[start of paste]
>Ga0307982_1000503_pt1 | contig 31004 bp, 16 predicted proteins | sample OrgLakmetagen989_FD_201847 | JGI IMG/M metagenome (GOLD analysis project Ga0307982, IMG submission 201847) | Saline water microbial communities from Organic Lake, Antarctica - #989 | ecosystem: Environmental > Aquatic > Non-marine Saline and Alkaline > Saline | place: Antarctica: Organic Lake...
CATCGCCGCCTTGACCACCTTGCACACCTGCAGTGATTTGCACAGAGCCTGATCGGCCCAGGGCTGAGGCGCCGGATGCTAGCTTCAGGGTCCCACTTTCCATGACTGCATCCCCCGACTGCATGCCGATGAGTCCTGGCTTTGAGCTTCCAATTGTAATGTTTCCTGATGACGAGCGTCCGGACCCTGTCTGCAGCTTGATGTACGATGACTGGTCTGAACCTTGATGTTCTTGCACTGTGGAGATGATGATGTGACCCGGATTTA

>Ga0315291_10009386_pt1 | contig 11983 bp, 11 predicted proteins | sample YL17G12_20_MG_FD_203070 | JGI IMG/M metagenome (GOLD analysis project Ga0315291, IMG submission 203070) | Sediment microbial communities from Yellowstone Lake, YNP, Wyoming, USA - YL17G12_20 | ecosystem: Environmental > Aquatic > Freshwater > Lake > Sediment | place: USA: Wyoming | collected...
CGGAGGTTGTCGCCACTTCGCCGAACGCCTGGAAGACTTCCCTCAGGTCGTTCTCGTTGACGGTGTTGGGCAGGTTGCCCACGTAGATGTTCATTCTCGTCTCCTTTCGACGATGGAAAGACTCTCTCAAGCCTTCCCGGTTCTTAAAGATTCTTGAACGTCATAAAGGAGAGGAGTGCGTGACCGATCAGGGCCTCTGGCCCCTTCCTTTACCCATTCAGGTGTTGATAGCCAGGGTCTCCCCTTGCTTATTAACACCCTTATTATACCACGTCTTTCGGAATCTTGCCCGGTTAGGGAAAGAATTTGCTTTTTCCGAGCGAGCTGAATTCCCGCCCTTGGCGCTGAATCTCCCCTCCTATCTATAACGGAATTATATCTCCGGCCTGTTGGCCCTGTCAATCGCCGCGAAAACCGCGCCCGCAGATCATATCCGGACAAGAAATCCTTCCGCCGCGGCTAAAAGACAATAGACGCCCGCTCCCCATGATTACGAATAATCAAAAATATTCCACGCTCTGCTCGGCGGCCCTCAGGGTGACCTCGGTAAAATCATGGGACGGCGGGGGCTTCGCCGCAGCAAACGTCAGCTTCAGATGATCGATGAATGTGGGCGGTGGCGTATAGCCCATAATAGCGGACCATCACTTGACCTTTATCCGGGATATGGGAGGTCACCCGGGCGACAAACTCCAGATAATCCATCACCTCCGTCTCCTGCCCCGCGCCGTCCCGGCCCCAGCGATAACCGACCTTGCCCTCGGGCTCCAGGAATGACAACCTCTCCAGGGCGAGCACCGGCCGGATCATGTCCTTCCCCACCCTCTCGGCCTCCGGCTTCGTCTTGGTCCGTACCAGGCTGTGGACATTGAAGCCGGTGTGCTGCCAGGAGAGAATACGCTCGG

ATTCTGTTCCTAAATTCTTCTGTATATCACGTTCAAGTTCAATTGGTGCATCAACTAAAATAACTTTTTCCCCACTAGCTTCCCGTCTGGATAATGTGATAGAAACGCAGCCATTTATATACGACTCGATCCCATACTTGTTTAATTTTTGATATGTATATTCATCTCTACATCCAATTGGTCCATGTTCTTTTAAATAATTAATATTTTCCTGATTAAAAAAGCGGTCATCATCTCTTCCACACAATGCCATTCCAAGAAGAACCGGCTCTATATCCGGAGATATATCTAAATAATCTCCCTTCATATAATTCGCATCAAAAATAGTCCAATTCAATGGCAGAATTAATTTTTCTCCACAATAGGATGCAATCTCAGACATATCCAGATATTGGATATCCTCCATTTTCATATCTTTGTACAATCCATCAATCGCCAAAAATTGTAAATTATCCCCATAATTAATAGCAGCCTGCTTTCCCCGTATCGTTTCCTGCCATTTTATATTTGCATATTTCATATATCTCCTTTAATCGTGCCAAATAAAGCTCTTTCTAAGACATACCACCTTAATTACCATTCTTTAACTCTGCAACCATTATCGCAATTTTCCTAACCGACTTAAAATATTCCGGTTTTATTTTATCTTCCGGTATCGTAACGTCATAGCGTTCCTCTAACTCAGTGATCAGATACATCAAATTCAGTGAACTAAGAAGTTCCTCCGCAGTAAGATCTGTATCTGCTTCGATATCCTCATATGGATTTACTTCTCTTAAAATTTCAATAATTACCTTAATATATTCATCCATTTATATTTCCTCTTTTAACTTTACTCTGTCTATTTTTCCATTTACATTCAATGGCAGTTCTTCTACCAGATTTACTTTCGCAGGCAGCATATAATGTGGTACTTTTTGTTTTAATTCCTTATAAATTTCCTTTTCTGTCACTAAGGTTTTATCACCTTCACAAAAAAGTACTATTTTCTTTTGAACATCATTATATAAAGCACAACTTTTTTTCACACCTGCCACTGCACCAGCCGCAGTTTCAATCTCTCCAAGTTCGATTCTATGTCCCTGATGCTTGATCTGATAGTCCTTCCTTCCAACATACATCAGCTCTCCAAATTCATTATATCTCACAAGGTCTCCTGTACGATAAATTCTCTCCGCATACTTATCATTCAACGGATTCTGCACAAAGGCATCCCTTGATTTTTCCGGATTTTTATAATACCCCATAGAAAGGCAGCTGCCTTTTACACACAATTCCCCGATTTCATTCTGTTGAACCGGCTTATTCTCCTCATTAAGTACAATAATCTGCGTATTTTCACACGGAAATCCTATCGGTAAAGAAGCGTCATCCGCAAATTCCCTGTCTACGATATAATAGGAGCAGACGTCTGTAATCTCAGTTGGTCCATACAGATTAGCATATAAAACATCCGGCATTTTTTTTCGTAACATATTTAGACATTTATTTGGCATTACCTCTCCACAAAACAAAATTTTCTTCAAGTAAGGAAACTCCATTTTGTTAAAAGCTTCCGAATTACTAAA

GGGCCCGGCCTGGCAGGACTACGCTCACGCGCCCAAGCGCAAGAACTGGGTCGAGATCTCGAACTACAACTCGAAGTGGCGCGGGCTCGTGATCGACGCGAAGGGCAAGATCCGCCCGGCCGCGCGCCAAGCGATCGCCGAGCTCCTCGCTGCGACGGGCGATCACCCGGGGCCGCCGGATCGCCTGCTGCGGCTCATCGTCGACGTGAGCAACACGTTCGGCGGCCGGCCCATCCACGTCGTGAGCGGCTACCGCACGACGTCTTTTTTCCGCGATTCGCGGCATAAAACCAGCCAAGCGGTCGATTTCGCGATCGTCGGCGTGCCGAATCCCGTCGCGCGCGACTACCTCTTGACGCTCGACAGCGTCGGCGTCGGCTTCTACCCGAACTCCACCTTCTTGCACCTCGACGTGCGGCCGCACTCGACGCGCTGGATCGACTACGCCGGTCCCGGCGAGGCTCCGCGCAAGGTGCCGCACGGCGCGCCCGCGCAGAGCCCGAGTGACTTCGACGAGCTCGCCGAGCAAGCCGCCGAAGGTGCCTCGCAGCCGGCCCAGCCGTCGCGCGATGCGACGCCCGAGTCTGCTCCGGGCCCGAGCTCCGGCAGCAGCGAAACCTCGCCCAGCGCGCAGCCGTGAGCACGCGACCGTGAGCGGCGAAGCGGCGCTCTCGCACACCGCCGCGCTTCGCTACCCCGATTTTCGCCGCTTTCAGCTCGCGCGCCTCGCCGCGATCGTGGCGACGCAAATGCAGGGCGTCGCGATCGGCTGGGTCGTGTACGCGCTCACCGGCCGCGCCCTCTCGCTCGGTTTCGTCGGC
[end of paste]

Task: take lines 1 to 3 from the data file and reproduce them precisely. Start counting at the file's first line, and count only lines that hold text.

>Ga0307982_1000503_pt1 | contig 31004 bp, 16 predicted proteins | sample OrgLakmetagen989_FD_201847 | JGI IMG/M metagenome (GOLD analysis project Ga0307982, IMG submission 201847) | Saline water microbial communities from Organic Lake, Antarctica - #989 | ecosystem: Environmental > Aquatic > Non-marine Saline and Alkaline > Saline | place: Antarctica: Organic Lake...
CATCGCCGCCTTGACCACCTTGCACACCTGCAGTGATTTGCACAGAGCCTGATCGGCCCAGGGCTGAGGCGCCGGATGCTAGCTTCAGGGTCCCACTTTCCATGACTGCATCCCCCGACTGCATGCCGATGAGTCCTGGCTTTGAGCTTCCAATTGTAATGTTTCCTGATGACGAGCGTCCGGACCCTGTCTGCAGCTTGATGTACGATGACTGGTCTGAACCTTGATGTTCTTGCACTGTGGAGATGATGATGTGACCCGGATTTA

>Ga0315291_10009386_pt1 | contig 11983 bp, 11 predicted proteins | sample YL17G12_20_MG_FD_203070 | JGI IMG/M metagenome (GOLD analysis project Ga0315291, IMG submission 203070) | Sediment microbial communities from Yellowstone Lake, YNP, Wyoming, USA - YL17G12_20 | ecosystem: Environmental > Aquatic > Freshwater > Lake > Sediment | place: USA: Wyoming | collected...